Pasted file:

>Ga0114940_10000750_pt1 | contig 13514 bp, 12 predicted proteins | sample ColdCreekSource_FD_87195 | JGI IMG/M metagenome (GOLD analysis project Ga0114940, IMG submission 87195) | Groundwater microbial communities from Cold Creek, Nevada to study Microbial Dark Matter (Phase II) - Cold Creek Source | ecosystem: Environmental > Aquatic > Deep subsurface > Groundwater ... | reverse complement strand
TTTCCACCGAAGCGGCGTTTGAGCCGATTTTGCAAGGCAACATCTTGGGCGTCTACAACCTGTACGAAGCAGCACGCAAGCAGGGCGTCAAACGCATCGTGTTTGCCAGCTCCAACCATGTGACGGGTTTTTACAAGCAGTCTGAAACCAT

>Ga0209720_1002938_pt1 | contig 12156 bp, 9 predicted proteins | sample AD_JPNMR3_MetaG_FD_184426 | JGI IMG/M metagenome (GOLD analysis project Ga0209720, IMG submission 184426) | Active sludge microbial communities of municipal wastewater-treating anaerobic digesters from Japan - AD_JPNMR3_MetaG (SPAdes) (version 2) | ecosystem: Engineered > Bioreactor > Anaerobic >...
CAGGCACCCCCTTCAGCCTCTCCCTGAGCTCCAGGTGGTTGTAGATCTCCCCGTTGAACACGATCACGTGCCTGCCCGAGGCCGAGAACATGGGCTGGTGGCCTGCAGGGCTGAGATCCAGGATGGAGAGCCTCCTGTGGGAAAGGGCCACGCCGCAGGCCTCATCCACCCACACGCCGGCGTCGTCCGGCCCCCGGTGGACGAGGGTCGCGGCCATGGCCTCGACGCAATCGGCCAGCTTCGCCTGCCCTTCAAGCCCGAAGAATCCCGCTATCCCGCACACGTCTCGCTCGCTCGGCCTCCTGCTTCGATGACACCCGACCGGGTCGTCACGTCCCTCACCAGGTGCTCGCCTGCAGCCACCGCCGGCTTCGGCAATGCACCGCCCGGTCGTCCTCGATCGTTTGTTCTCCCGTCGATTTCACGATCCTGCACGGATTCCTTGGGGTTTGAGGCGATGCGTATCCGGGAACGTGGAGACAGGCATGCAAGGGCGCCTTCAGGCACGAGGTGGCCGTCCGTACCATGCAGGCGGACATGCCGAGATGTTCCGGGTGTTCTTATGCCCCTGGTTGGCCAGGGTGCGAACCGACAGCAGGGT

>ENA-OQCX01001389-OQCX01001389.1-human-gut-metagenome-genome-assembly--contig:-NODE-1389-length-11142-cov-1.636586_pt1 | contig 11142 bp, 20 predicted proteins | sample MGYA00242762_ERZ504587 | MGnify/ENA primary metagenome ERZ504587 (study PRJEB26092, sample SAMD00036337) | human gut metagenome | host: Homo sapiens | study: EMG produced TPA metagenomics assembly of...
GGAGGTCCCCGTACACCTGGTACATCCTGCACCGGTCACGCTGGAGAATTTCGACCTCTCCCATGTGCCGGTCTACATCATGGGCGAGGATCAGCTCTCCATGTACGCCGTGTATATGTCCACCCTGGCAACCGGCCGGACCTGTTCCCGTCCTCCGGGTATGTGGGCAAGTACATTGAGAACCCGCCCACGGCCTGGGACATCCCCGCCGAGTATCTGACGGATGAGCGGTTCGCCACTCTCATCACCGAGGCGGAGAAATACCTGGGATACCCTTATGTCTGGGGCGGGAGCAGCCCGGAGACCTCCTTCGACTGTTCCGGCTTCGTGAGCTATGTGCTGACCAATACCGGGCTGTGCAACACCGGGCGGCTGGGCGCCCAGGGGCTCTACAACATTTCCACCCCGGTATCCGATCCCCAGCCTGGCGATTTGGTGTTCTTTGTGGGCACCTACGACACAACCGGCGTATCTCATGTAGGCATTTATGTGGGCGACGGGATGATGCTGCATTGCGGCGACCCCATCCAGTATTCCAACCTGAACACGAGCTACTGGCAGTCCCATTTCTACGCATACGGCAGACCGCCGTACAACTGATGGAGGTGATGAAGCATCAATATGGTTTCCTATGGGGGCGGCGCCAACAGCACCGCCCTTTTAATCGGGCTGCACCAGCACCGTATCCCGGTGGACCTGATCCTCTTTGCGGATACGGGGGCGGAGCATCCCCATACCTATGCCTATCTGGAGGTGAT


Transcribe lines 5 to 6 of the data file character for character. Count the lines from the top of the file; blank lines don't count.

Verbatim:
>ENA-OQCX01001389-OQCX01001389.1-human-gut-metagenome-genome-assembly--contig:-NODE-1389-length-11142-cov-1.636586_pt1 | contig 11142 bp, 20 predicted proteins | sample MGYA00242762_ERZ504587 | MGnify/ENA primary metagenome ERZ504587 (study PRJEB26092, sample SAMD00036337) | human gut metagenome | host: Homo sapiens | study: EMG produced TPA metagenomics assembly of...
GGAGGTCCCCGTACACCTGGTACATCCTGCACCGGTCACGCTGGAGAATTTCGACCTCTCCCATGTGCCGGTCTACATCATGGGCGAGGATCAGCTCTCCATGTACGCCGTGTATATGTCCACCCTGGCAACCGGCCGGACCTGTTCCCGTCCTCCGGGTATGTGGGCAAGTACATTGAGAACCCGCCCACGGCCTGGGACATCCCCGCCGAGTATCTGACGGATGAGCGGTTCGCCACTCTCATCACCGAGGCGGAGAAATACCTGGGATACCCTTATGTCTGGGGCGGGAGCAGCCCGGAGACCTCCTTCGACTGTTCCGGCTTCGTGAGCTATGTGCTGACCAATACCGGGCTGTGCAACACCGGGCGGCTGGGCGCCCAGGGGCTCTACAACATTTCCACCCCGGTATCCGATCCCCAGCCTGGCGATTTGGTGTTCTTTGTGGGCACCTACGACACAACCGGCGTATCTCATGTAGGCATTTATGTGGGCGACGGGATGATGCTGCATTGCGGCGACCCCATCCAGTATTCCAACCTGAACACGAGCTACTGGCAGTCCCATTTCTACGCATACGGCAGACCGCCGTACAACTGATGGAGGTGATGAAGCATCAATATGGTTTCCTATGGGGGCGGCGCCAACAGCACCGCCCTTTTAATCGGGCTGCACCAGCACCGTATCCCGGTGGACCTGATCCTCTTTGCGGATACGGGGGCGGAGCATCCCCATACCTATGCCTATCTGGAGGTGAT